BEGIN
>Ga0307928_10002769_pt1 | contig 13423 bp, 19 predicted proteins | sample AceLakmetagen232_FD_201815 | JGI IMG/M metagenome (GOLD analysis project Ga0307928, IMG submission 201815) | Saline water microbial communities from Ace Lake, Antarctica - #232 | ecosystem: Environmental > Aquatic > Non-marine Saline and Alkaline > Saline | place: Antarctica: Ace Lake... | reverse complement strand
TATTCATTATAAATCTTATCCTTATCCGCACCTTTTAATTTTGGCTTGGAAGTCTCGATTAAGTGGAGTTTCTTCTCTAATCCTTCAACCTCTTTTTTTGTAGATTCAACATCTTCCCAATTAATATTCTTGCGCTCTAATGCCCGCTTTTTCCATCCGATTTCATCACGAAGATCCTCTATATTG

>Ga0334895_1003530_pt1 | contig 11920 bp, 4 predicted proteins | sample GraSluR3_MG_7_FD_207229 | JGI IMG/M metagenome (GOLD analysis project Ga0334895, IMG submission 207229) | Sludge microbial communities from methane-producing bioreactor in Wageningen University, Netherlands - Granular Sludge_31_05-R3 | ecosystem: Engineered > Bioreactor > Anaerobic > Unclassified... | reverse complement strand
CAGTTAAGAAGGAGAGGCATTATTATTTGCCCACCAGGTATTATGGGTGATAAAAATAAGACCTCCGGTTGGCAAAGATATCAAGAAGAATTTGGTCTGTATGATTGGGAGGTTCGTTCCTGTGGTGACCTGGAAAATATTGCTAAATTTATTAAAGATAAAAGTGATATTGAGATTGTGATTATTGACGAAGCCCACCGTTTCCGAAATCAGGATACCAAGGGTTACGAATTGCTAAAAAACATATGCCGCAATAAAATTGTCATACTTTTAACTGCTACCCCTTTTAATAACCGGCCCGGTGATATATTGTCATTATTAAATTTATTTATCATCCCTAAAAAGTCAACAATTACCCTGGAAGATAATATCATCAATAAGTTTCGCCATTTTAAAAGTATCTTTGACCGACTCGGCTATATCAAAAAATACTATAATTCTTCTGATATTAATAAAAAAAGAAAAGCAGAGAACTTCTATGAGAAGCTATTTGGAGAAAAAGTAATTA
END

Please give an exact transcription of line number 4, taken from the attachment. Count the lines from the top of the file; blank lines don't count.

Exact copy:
CAGTTAAGAAGGAGAGGCATTATTATTTGCCCACCAGGTATTATGGGTGATAAAAATAAGACCTCCGGTTGGCAAAGATATCAAGAAGAATTTGGTCTGTATGATTGGGAGGTTCGTTCCTGTGGTGACCTGGAAAATATTGCTAAATTTATTAAAGATAAAAGTGATATTGAGATTGTGATTATTGACGAAGCCCACCGTTTCCGAAATCAGGATACCAAGGGTTACGAATTGCTAAAAAACATATGCCGCAATAAAATTGTCATACTTTTAACTGCTACCCCTTTTAATAACCGGCCCGGTGATATATTGTCATTATTAAATTTATTTATCATCCCTAAAAAGTCAACAATTACCCTGGAAGATAATATCATCAATAAGTTTCGCCATTTTAAAAGTATCTTTGACCGACTCGGCTATATCAAAAAATACTATAATTCTTCTGATATTAATAAAAAAAGAAAAGCAGAGAACTTCTATGAGAAGCTATTTGGAGAAAAAGTAATTA